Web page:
The artist's careful specification of time, place, and point of view, and the precise topological detail provided by "The Balloon Over Helsbye Hill in Cheshire," place it in the same tradition. And yet, as the design suggests, it also anticipates themes more closely associated with Romanticism, such as the surprising exchanges between sensation, perception, and optical-technologies; the consequent multiplication of perceptual worlds; a growing sense of the unreality of "reality"; the longing of the finite for the infinite; and so on—themes that are developed by the three otherfull-pageillustrations that accompany "The Balloon Over Helsbye Hill" in Airopaidia.
The image functions as a report of an episode in Baldwin's balloon excursion; an illustration of that episode as recounted in his "Narrative of a Balloon Excursion"; a testament to the balloonist's bravery and the ingenuity of science; and a reflection on the challenge posed by balloon flight, to traditional aesthetic and conceptual categories. In the context of Airopaidia, it also functions as the contrary of and counter-weight to "A Balloon Prospect from above the Clouds."
[Anonymous]. "Extract of Letter from Liverpool, Aug. 1." Chester Journal, August 1785.

Chester Community Heritage & History. "Dancing in the Clouds." CHH News (Spring 2008).

Davy, M. J. B. Interpretive History of Flight: a Survey of the History and Development of Aeronautics with Particular Reference to Contemporary Influences and Conditions. London: His Majesty's Stationary Office, 1948.

Thébaud-Sorger, Marie. "Thomas Baldwin's Airopaidia, or the Aerial View in Colour." Seeing from Above: A Cultural History of the Aerial View. Ed. Mark Dorrian and Frédéric Pousin. London: I. B. Tauris, 2013. 46-65.

Holmes, Richard. The Age of Wonder: How the Romantic Generation Discovered the Beauty and Terror of Science. London: Harper Collins, 2008.

Keen, Paul. "The ‘Balloonomania': Science and Spectacle in 1780s England,"

Eighteenth-Century Studies 39. 4 (Summer 2006): 507- 35.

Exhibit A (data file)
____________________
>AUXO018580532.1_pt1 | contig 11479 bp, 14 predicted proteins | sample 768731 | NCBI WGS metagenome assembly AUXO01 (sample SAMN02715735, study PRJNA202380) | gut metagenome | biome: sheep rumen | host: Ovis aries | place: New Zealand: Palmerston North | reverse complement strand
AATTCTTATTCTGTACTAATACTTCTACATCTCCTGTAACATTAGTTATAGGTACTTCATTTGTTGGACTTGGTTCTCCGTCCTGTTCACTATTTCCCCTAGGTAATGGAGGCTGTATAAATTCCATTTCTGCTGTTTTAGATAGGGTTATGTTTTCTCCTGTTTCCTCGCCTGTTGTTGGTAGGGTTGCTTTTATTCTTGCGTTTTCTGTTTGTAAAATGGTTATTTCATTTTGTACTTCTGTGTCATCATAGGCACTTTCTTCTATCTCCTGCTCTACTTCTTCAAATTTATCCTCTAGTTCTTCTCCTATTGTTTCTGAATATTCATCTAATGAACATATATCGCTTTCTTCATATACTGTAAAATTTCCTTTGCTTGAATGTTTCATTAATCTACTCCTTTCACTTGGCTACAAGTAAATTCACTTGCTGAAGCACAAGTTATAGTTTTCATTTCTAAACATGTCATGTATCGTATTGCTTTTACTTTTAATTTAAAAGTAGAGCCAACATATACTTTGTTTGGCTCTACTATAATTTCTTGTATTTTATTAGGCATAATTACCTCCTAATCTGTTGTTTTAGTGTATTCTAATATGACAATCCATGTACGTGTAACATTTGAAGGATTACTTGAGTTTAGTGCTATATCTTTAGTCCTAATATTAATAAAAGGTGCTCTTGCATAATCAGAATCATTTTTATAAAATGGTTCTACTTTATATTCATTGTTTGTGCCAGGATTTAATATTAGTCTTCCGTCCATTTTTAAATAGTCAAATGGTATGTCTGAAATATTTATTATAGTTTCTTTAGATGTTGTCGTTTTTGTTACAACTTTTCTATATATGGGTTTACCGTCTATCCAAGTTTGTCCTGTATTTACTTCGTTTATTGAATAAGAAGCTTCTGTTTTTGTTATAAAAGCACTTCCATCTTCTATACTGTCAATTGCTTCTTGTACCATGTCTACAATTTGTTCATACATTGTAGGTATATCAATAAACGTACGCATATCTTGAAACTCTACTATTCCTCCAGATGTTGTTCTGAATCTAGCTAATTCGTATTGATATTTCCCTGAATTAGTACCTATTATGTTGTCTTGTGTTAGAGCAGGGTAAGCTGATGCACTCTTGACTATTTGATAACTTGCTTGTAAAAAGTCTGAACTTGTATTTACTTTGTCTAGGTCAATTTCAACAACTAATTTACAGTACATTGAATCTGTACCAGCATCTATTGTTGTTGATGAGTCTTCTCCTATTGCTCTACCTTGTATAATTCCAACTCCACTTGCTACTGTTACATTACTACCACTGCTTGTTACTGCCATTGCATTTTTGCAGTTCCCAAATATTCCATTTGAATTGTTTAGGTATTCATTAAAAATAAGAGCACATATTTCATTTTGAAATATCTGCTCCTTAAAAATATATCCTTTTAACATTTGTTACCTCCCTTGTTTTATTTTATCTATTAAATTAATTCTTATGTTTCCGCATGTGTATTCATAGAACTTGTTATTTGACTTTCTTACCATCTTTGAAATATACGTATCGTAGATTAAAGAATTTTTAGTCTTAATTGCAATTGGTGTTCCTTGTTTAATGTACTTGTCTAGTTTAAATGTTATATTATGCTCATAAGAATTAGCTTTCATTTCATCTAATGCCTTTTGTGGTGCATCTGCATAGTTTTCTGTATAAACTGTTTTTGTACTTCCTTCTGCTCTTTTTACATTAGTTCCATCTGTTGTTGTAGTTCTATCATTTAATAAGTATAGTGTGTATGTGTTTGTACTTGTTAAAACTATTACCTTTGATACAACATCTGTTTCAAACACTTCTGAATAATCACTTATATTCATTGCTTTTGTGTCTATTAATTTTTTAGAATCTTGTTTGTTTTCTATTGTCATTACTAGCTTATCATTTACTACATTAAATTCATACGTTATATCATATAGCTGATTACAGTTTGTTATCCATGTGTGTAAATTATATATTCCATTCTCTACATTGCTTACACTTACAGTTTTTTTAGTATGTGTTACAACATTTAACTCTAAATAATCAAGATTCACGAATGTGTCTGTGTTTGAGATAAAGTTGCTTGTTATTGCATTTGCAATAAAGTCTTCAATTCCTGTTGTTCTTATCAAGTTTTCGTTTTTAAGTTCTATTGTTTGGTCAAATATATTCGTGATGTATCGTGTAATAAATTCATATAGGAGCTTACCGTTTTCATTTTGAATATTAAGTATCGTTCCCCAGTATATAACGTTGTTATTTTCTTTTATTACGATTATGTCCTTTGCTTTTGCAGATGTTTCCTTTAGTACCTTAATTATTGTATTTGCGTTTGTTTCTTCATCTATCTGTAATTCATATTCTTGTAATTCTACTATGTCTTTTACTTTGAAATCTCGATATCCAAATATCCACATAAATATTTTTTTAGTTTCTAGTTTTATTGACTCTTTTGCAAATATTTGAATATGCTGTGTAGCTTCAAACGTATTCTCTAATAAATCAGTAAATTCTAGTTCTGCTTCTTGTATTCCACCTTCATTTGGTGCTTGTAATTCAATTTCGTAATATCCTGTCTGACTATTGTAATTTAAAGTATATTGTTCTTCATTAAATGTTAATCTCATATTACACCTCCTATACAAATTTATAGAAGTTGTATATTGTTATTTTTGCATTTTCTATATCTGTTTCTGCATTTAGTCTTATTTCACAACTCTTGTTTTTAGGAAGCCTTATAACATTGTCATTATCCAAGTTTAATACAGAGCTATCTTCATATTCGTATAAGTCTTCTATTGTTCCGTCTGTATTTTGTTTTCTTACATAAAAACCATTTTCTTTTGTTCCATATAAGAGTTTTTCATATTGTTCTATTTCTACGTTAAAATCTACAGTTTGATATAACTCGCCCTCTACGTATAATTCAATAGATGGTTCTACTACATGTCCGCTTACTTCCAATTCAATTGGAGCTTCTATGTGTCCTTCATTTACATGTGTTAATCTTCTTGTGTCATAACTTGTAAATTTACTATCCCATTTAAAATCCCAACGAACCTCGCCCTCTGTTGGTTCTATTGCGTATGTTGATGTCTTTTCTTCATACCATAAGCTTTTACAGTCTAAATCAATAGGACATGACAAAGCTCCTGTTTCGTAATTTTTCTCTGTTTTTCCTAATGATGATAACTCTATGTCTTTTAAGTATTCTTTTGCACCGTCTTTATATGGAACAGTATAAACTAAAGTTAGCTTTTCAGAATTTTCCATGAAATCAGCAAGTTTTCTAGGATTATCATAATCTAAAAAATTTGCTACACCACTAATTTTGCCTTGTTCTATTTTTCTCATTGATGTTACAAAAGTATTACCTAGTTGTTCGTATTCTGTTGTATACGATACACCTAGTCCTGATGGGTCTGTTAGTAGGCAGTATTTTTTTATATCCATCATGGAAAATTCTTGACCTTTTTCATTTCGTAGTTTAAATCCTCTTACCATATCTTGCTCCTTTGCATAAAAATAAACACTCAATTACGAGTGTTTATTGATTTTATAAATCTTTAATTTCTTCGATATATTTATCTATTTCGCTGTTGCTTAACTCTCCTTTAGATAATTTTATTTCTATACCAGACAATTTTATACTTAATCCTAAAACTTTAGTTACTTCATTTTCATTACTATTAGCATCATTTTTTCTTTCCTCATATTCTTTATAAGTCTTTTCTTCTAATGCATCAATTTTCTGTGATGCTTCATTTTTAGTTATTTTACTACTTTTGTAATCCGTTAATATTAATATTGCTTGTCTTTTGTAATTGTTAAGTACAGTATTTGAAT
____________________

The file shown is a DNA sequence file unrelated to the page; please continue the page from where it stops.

Lynn, Michael R. The Sublime Invention: Ballooning in Europe, 1783-1820. London: Pickering & Chatto, 2010.

Lunardi, Vincent, Esq. Secretary to the Neapolitan Ambassador. An Account of the First Aerial voyage in England, in a Series of Letters to his Guardian, Chevalier Gherardo Compagni, Written under the Impressions of the various Events that affected the Undertaking. London: Printed for the Author, 1784.

Riskin, Jessica. "Amusing Physics." Science and Spectacle in the European Enlightenment. Ed. Bernadette Bensaude-Vincent and Christine Blondel. Aldershot, England; Burlington, VT: Ashgate, 2008: 43-64.
"The Balloon over Helsybe Hill in Cheshire" Publish'd May 1st. 1786, by T. Baldwin[,] Chester, [included in] Airopaidia: Containing the Narrative of a Balloon Excursion from Chester, the eighth of September, 1785, taken from Minutes made during the Voyage: Hints on the Improvement of Balloons and Mode of Inflation by Steam: Means to Prevent their Descent over Water: Occasional Enquiries into the State of the Atmosphere, favouring their Direction: With various Philosophical Observations and Conjectures. To which is subjoined, Menstruation of Heights by the Barometer, made Plain: With extensive Tables. The Whole serving as an Introduction to Aerial Navigation: with a copious Index. By Thomas Baldwin, Esq. A.M. Chester: Printed for the author, by J. Fletcher; and sold by W. Lowndes, No. 77, Fleet-Street, London; J. Poole, Chester; and other Booksellers, 1786.